<script type="text/javascript" src="/scripts/other_promise.js"></script>
<script type="text/javascript" src="/scripts/bluebird_debug.js"></script>
<script type="text/javascript">
//Release control right after
var Bluebird = Promise.noConflict();

//Cast a promise from some other Promise library using the Promise namespace to Bluebird:
var promise = Bluebird.resolve(new Promise());
</script>

#####Promise.setScheduler(Function scheduler) -> void

Scheduler should be a function that asynchronously schedules the calling of the passed in function:

// This is just an example of how to use the api, there is no reason to do this
Promise.setScheduler(function(fn) {
    setTimeout(fn, 0);
});

Setting a custom scheduler could be necessary when you need a faster way to schedule functions than bluebird does by default.

You can also use it as a hook:

// This will synchronize bluebird promise queue flushing with angulars queue flushing
// Angular is also now responsible for choosing the actual scheduler
Promise.setScheduler(function(fn) {
    $rootScope.$evalAsync(fn);
});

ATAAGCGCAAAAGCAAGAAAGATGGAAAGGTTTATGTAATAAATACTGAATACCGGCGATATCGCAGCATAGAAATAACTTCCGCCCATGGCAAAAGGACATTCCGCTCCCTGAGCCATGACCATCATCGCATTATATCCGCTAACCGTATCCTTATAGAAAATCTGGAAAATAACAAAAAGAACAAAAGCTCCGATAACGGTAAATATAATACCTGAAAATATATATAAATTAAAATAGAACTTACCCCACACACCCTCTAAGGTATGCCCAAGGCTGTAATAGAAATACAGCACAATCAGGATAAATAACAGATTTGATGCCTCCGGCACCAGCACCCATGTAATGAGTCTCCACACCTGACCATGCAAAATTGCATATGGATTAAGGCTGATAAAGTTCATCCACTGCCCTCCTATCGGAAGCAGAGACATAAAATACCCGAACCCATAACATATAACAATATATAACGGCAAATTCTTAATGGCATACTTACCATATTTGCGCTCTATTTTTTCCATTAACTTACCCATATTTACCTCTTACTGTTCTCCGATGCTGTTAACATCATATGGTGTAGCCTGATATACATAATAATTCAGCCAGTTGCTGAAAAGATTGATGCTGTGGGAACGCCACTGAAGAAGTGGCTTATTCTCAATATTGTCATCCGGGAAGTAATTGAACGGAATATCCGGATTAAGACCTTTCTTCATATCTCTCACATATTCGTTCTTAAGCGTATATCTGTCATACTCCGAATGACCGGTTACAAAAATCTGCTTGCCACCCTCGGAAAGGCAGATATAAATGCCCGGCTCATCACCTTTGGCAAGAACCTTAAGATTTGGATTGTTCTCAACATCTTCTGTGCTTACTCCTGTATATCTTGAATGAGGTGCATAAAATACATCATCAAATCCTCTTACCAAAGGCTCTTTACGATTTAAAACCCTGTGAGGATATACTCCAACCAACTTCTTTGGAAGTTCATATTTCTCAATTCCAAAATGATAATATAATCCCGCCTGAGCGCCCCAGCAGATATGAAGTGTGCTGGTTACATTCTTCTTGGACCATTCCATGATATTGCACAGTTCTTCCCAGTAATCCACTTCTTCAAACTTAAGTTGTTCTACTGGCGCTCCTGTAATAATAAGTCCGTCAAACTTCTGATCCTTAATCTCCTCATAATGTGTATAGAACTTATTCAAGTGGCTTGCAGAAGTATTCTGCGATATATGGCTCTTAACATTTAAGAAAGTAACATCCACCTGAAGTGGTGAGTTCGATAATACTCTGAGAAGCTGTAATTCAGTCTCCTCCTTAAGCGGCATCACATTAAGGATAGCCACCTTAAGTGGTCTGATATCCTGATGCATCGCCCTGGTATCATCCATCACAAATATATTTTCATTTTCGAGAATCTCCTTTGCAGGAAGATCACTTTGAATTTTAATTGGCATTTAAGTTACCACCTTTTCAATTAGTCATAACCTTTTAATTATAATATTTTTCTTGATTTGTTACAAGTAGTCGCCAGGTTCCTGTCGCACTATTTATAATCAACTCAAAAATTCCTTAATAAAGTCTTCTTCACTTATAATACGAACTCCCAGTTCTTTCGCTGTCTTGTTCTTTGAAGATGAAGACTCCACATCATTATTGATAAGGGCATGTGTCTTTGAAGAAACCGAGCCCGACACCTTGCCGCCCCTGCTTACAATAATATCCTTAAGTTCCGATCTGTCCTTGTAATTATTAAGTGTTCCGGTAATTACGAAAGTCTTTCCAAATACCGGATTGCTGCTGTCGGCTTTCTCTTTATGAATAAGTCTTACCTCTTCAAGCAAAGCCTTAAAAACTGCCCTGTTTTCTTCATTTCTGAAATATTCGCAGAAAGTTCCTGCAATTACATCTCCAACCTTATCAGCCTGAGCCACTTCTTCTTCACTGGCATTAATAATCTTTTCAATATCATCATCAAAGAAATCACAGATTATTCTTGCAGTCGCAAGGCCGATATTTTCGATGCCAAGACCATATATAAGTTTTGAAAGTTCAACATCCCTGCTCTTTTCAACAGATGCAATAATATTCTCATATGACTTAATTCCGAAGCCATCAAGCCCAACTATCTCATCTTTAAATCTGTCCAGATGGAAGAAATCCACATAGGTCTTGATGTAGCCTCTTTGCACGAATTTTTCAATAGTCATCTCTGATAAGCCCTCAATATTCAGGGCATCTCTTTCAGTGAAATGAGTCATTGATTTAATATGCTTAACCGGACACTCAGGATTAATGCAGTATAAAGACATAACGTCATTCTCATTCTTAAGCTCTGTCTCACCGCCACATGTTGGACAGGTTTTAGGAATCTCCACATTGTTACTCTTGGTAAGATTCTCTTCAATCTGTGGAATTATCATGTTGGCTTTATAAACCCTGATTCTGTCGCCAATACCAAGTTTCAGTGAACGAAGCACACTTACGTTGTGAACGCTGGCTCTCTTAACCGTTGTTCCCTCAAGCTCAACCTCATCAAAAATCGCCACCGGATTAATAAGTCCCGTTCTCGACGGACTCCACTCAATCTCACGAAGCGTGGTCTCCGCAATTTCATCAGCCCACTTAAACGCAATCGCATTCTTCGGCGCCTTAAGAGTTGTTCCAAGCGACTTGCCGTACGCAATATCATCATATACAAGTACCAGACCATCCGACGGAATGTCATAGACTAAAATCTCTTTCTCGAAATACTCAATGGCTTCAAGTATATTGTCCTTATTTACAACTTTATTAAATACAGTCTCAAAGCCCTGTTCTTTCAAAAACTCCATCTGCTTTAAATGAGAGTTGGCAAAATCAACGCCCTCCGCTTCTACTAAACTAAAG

##Built-in error types

Bluebird includes a few built-in error types for common usage. All error types have the same identity across different copies of bluebird module so that pattern matching works in .catch. All error types have a constructor taking a message string as their first argument, with that message becoming the .message property of the error object.

By default the error types need to be referenced from the Promise constructor, e.g. to get a reference to TimeoutError, do var TimeoutError = Promise.TimeoutError. However, for convenience you will probably want to just make the references global.

#####OperationalError()

Represents an error is an explicit promise rejection as opposed to a thrown error. For example, if an error is errbacked by a callback API promisified through promisify() or promisifyAll() and is not a typed error, it will be converted to a OperationalError which has the original error in the .cause property.

OperationalErrors are caught in .error() handlers.